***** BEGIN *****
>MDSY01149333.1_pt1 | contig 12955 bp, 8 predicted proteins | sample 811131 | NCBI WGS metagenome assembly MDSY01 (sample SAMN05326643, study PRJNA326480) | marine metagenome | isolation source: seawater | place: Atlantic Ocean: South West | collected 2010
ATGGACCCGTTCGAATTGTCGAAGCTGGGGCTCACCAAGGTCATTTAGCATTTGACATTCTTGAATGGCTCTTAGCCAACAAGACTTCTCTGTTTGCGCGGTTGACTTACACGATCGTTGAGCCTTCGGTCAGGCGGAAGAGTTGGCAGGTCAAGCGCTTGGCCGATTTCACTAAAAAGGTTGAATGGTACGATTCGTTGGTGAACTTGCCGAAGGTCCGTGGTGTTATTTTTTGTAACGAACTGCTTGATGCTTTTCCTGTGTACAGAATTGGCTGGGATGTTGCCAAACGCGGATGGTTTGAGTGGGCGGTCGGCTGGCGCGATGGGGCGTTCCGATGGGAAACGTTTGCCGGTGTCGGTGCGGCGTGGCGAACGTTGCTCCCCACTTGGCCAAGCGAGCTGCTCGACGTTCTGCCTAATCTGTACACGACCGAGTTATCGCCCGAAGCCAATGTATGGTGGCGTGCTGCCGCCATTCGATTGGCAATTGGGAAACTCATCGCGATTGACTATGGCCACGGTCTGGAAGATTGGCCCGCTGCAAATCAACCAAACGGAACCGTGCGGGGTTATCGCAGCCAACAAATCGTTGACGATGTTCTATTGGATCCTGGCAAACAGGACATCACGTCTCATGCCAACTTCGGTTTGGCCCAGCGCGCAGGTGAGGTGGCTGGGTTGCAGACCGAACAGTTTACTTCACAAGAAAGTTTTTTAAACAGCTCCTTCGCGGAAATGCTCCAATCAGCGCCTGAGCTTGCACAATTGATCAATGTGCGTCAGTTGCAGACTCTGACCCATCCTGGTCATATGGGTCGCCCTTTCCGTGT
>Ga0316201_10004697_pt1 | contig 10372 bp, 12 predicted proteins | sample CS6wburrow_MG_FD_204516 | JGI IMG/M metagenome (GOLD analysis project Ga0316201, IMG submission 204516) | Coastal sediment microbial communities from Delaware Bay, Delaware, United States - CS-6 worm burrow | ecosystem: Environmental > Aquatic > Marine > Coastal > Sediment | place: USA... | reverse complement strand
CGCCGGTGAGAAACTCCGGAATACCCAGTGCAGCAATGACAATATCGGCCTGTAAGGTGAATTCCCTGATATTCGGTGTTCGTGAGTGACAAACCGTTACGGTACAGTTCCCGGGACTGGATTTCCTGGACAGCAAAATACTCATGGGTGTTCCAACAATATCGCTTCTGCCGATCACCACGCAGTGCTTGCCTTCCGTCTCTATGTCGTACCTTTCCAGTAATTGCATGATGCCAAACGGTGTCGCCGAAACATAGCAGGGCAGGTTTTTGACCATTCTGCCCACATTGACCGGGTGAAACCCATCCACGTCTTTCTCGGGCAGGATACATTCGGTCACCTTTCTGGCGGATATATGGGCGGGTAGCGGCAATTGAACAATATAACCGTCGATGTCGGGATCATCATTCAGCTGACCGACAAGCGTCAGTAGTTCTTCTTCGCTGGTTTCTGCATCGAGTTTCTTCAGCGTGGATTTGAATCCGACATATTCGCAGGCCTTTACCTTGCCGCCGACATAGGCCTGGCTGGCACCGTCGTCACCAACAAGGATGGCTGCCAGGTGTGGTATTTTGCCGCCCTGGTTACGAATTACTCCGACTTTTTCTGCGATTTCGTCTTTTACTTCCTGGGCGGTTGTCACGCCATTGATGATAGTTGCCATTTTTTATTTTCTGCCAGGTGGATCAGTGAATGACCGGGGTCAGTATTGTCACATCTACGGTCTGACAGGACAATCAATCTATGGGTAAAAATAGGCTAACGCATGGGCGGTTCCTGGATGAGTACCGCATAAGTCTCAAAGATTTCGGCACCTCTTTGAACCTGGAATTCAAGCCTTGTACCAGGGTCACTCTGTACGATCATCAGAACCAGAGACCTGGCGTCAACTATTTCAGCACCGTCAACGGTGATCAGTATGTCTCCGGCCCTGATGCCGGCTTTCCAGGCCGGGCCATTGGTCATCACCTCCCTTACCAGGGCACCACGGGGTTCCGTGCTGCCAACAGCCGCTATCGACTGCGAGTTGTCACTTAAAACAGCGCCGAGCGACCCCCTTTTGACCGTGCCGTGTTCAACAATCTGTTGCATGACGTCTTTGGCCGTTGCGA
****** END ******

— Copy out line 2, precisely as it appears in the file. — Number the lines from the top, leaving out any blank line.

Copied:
ATGGACCCGTTCGAATTGTCGAAGCTGGGGCTCACCAAGGTCATTTAGCATTTGACATTCTTGAATGGCTCTTAGCCAACAAGACTTCTCTGTTTGCGCGGTTGACTTACACGATCGTTGAGCCTTCGGTCAGGCGGAAGAGTTGGCAGGTCAAGCGCTTGGCCGATTTCACTAAAAAGGTTGAATGGTACGATTCGTTGGTGAACTTGCCGAAGGTCCGTGGTGTTATTTTTTGTAACGAACTGCTTGATGCTTTTCCTGTGTACAGAATTGGCTGGGATGTTGCCAAACGCGGATGGTTTGAGTGGGCGGTCGGCTGGCGCGATGGGGCGTTCCGATGGGAAACGTTTGCCGGTGTCGGTGCGGCGTGGCGAACGTTGCTCCCCACTTGGCCAAGCGAGCTGCTCGACGTTCTGCCTAATCTGTACACGACCGAGTTATCGCCCGAAGCCAATGTATGGTGGCGTGCTGCCGCCATTCGATTGGCAATTGGGAAACTCATCGCGATTGACTATGGCCACGGTCTGGAAGATTGGCCCGCTGCAAATCAACCAAACGGAACCGTGCGGGGTTATCGCAGCCAACAAATCGTTGACGATGTTCTATTGGATCCTGGCAAACAGGACATCACGTCTCATGCCAACTTCGGTTTGGCCCAGCGCGCAGGTGAGGTGGCTGGGTTGCAGACCGAACAGTTTACTTCACAAGAAAGTTTTTTAAACAGCTCCTTCGCGGAAATGCTCCAATCAGCGCCTGAGCTTGCACAATTGATCAATGTGCGTCAGTTGCAGACTCTGACCCATCCTGGTCATATGGGTCGCCCTTTCCGTGT